Moroccan king blasts political parties for failure to contain crisis
London- Moroccan King Mohammed VI’s criticism of the country’s political parties for failing to contain the crisis in the Rif region and not meeting Moroccans’ economic and political aspirations led political analyst Mohammed Afry to say the king had stripped them of any remaining credibility.
“I wonder if the civil society associations can play the role of political parties and fill the void,” Afry said after the July 29 speech by King Mohammed VI to mark the 18th anniversary of his ascension the throne.
“Note that the majority of these political parties have not gained for a long time the confidence of all citizens, especially after the legislative elections, which produced a government of ministers who remain highly controversial because of their failure to manage the affairs of their own parties and their failure in some of their governmental responsibilities,” Afry said
King Mohammed VI slammed politicians and government officials who “vie for the spotlight to derive benefits from the achievements made, both politically and in terms of media exposure.”
“Vying for media exposure and political wins has led parties and politicians to forget their primary mission in serving the public,” he said. “The desire to seek the limelight is contrasted with a completely different behaviour when things go wrong. In this case, officials and politicians hide behind the Royal Palace and ascribe everything to it.
“As a result, citizens turn to the monarchy because politicians cannot get things done nor respond to people’s demands,” the king said.
The king lashed out for the first time at political parties for failing to contain the crisis in the Al Hoceima region.
“The fact that political parties and their representatives refrain from performing their mission — sometimes deliberately, and sometimes out of a lack of credibility or patriotism — has further compounded the situation,” King Mohammed VI said.
The restive Rif region has been a scene of eight months of protests since the gruesome death of fishmonger Mouhcine Fikri, who was crushed inside a rubbish truck October 28, 2016, in Al Hoceima while apparently protesting the seizure and destruction of hundreds of kilograms of swordfish, which are not allowed to be caught in autumn.
Fikri’s death sparked the emergence of a grass-roots movement called Al-Hirak al-Shaabi — Popular Movement — demanding improvement in social justice, jobs and health care.
Yahya Ahrepou, a car salesman from the Rif region, said it was about time the king reprimanded the political parties. “Overall, I’m happy with the content of the speech. Al- Hoceima citizens are now more optimistic. The king talked the talk but we want to see the government walk the walk,” Ahrepou said.
Afry said that after Moroccan King Mohammed VI’s speech, there would be no room for the slightest initiative of any political party towards the Rif crisis except within a governmental framework.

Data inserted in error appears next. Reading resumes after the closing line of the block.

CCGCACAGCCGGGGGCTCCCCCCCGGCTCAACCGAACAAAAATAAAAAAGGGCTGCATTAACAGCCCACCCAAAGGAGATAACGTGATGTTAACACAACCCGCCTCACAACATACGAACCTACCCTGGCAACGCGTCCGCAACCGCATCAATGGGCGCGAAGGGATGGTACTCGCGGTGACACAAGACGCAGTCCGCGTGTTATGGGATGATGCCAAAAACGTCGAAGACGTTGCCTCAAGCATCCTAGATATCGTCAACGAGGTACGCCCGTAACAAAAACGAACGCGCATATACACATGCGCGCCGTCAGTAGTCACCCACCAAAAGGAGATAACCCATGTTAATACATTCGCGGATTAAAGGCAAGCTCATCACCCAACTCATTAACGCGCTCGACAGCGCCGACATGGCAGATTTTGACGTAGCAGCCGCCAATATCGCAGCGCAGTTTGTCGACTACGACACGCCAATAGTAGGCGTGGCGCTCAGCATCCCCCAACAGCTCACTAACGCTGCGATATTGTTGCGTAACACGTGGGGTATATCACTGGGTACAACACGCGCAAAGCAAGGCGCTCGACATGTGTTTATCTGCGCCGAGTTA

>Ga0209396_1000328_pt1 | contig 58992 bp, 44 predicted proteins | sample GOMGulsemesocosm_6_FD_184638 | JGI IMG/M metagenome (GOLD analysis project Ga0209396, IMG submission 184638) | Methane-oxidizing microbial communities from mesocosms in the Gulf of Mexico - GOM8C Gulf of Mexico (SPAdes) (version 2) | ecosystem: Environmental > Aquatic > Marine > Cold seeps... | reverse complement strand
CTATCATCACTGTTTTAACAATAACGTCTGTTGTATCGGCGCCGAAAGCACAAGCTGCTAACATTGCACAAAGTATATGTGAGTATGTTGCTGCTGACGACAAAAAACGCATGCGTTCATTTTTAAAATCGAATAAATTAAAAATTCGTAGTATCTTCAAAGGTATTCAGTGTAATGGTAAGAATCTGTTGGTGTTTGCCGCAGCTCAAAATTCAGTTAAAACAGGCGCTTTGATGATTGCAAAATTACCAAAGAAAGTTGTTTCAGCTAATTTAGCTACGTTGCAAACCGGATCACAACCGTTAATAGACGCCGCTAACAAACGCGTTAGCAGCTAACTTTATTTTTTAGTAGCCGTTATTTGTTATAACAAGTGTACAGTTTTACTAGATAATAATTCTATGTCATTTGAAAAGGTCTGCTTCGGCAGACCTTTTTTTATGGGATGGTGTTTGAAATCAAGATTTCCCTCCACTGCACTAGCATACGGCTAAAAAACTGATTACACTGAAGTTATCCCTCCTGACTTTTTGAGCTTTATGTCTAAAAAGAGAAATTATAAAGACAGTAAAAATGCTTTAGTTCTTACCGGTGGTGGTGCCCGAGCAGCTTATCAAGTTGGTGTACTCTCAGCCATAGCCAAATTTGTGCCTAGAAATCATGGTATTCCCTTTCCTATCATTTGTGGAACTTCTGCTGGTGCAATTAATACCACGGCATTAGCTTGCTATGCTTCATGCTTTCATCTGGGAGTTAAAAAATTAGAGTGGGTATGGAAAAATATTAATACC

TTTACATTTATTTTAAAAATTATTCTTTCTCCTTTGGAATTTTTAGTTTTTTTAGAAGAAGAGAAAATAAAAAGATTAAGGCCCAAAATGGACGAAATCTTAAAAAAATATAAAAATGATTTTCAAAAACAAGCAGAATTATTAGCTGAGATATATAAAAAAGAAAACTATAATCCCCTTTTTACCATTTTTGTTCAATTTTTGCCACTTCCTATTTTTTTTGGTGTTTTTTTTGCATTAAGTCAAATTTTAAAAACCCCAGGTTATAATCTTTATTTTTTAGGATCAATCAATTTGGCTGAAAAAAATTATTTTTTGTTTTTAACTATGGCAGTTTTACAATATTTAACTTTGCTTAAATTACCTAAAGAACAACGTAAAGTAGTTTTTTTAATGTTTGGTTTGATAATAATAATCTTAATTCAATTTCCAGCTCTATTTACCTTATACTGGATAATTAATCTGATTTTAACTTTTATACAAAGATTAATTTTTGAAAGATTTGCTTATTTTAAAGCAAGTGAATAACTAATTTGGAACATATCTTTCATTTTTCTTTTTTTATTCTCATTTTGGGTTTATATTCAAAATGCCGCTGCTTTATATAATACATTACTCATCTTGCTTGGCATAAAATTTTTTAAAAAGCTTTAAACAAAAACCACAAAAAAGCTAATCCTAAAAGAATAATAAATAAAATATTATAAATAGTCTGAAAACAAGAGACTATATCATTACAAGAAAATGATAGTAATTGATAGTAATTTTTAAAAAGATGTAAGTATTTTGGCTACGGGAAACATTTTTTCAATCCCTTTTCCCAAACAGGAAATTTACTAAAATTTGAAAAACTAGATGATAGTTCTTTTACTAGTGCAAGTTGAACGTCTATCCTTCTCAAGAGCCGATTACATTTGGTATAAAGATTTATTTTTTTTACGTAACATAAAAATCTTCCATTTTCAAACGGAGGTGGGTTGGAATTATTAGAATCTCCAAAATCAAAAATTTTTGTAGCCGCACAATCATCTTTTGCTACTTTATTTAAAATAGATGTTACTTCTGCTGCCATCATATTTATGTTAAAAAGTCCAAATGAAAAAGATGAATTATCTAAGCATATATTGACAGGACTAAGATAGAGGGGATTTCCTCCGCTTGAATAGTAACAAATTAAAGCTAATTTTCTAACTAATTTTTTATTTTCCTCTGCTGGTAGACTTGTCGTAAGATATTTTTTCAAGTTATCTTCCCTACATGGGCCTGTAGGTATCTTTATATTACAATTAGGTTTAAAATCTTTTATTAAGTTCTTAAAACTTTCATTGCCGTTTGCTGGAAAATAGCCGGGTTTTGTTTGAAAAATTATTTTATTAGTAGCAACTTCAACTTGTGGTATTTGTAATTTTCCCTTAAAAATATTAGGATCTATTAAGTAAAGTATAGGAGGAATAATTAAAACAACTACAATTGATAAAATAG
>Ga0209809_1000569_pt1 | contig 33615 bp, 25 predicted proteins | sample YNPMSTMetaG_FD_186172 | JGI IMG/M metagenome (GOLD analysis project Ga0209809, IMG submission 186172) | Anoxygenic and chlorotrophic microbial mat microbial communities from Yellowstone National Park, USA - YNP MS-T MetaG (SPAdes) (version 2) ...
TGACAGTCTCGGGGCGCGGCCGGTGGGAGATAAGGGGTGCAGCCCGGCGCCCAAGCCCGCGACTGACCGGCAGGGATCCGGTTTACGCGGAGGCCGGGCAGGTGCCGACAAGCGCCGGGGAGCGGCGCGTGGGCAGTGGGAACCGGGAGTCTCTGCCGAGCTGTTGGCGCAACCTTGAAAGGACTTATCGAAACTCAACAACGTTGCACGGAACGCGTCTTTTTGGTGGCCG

“The speech ended the role of the parties towards these events, especially those that failed to manage the protests issued a statement in which they branded protesters as separatists, before the government calmed the situation by issuing a counter-statement saying that the protests were legitimate,” he said.
Property developer Khalid Amry said the king’s speech must be put into practice.
“The administration must wake up and update itself to translate the speech into action. That way we will feel that our investments are safe in Morocco,” he said. “Many investors are facing bureaucratic hurdles for their projects and unlawful competition, which is hampering the economic activity in our country.”
In June, King Mohammed VI criticised the government for failing to implement the 2015 development programme in the Rif region to improve the region’s infrastructure.
Protesters are still taking to the streets, although to a much lesser extent, to denounce corruption and marginalisation despite the government’s relaunch of the programme.
In his July 29 speech, the king criticised the public sector, particularly the civil service, for its poor governance and weak performance.
“One of the problems which impede Morocco’s progress is the weakness of the civil service, be it in terms of governance, efficiency or the quality of the services provided to citizens,” he said
The king warned those in positions of power to either do their jobs properly or quit.
“To all those concerned I say: ‘Enough is enough!’ Fear God in what you are perpetrating against your homeland,” he said. “Either discharge your obligations fully or withdraw from public life.”
Amry said that any politician or civil servant must be held into account for their wrongdoings and incompetence.
“By doing so, Morocco will gain the trust of both its citizens and investors,” he said.